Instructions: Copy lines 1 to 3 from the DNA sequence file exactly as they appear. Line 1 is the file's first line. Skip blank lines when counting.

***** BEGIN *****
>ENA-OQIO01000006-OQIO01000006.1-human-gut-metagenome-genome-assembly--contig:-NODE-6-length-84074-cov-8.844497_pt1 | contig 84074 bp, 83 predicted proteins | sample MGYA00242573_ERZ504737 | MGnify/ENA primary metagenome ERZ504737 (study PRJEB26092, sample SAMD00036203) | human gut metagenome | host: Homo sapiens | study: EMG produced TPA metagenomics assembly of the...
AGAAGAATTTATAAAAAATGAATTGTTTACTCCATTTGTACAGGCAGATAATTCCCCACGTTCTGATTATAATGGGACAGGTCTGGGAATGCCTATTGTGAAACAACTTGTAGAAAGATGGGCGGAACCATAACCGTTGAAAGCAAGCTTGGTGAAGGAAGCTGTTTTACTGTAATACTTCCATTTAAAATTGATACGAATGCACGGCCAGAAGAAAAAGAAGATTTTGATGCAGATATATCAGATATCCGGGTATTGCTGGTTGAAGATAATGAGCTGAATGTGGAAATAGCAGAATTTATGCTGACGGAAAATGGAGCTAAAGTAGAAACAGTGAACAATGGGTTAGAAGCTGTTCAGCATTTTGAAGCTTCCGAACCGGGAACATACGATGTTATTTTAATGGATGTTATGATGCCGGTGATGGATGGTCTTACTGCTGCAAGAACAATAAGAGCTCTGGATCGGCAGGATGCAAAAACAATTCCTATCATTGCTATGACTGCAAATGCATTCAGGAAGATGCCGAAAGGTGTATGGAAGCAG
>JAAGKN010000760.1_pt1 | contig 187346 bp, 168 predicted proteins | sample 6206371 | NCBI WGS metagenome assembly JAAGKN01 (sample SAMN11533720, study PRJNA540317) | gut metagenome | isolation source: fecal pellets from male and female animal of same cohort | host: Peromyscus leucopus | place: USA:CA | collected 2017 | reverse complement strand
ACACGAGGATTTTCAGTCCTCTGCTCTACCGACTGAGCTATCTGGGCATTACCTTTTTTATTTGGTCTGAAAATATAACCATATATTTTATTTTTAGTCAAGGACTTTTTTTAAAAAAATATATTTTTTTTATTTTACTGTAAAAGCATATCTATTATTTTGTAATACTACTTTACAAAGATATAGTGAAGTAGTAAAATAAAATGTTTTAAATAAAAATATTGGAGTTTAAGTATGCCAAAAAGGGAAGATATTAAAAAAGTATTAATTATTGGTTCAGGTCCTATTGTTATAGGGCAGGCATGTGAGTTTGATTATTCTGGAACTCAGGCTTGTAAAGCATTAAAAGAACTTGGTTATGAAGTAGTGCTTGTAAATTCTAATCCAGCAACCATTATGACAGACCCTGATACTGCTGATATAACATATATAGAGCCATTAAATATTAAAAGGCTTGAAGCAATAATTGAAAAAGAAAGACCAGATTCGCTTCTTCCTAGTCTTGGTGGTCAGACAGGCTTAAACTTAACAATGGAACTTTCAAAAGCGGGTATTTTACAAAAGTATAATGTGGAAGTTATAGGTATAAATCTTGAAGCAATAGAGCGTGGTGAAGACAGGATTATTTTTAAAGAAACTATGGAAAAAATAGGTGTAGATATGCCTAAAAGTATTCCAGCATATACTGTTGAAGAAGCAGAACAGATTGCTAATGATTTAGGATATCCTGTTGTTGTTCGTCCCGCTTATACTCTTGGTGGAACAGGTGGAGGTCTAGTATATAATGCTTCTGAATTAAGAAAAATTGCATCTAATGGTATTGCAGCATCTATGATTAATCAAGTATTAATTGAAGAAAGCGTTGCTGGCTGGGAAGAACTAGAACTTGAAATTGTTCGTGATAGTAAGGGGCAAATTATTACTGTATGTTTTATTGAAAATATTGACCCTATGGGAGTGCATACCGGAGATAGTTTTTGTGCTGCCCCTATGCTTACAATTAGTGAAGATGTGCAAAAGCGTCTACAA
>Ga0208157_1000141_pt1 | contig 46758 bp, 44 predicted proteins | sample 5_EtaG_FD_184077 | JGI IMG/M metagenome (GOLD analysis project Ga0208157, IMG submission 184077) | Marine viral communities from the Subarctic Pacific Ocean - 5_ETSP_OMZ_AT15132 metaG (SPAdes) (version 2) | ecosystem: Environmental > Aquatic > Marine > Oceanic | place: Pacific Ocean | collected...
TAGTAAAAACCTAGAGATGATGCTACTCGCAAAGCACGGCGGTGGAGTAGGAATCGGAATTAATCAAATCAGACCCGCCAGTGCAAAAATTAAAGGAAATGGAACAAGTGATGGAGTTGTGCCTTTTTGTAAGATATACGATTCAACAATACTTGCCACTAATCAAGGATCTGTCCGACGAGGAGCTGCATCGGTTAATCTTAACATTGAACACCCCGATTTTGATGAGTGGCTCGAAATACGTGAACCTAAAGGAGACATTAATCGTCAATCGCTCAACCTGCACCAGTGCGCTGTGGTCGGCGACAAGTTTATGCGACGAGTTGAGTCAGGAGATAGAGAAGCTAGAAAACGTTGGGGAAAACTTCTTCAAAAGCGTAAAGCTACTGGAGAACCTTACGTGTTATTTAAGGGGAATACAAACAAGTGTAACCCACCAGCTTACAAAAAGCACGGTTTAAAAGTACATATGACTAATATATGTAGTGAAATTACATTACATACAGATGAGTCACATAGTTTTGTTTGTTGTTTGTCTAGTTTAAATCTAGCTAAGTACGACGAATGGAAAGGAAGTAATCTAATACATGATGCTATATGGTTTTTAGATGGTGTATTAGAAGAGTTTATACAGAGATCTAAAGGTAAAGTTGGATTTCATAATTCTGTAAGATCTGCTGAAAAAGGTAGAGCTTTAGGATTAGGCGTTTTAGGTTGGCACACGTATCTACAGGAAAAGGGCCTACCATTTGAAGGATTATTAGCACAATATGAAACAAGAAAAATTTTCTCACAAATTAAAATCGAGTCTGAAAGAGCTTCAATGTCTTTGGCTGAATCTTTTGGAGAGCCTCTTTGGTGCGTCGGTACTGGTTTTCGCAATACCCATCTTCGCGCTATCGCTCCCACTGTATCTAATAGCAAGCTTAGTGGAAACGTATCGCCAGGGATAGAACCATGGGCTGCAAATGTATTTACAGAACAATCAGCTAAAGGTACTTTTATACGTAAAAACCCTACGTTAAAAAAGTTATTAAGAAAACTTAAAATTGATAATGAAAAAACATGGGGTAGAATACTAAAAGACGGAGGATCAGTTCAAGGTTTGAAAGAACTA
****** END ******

>ENA-OQIO01000006-OQIO01000006.1-human-gut-metagenome-genome-assembly--contig:-NODE-6-length-84074-cov-8.844497_pt1 | contig 84074 bp, 83 predicted proteins | sample MGYA00242573_ERZ504737 | MGnify/ENA primary metagenome ERZ504737 (study PRJEB26092, sample SAMD00036203) | human gut metagenome | host: Homo sapiens | study: EMG produced TPA metagenomics assembly of the...
AGAAGAATTTATAAAAAATGAATTGTTTACTCCATTTGTACAGGCAGATAATTCCCCACGTTCTGATTATAATGGGACAGGTCTGGGAATGCCTATTGTGAAACAACTTGTAGAAAGATGGGCGGAACCATAACCGTTGAAAGCAAGCTTGGTGAAGGAAGCTGTTTTACTGTAATACTTCCATTTAAAATTGATACGAATGCACGGCCAGAAGAAAAAGAAGATTTTGATGCAGATATATCAGATATCCGGGTATTGCTGGTTGAAGATAATGAGCTGAATGTGGAAATAGCAGAATTTATGCTGACGGAAAATGGAGCTAAAGTAGAAACAGTGAACAATGGGTTAGAAGCTGTTCAGCATTTTGAAGCTTCCGAACCGGGAACATACGATGTTATTTTAATGGATGTTATGATGCCGGTGATGGATGGTCTTACTGCTGCAAGAACAATAAGAGCTCTGGATCGGCAGGATGCAAAAACAATTCCTATCATTGCTATGACTGCAAATGCATTCAGGAAGATGCCGAAAGGTGTATGGAAGCAG
>JAAGKN010000760.1_pt1 | contig 187346 bp, 168 predicted proteins | sample 6206371 | NCBI WGS metagenome assembly JAAGKN01 (sample SAMN11533720, study PRJNA540317) | gut metagenome | isolation source: fecal pellets from male and female animal of same cohort | host: Peromyscus leucopus | place: USA:CA | collected 2017 | reverse complement strand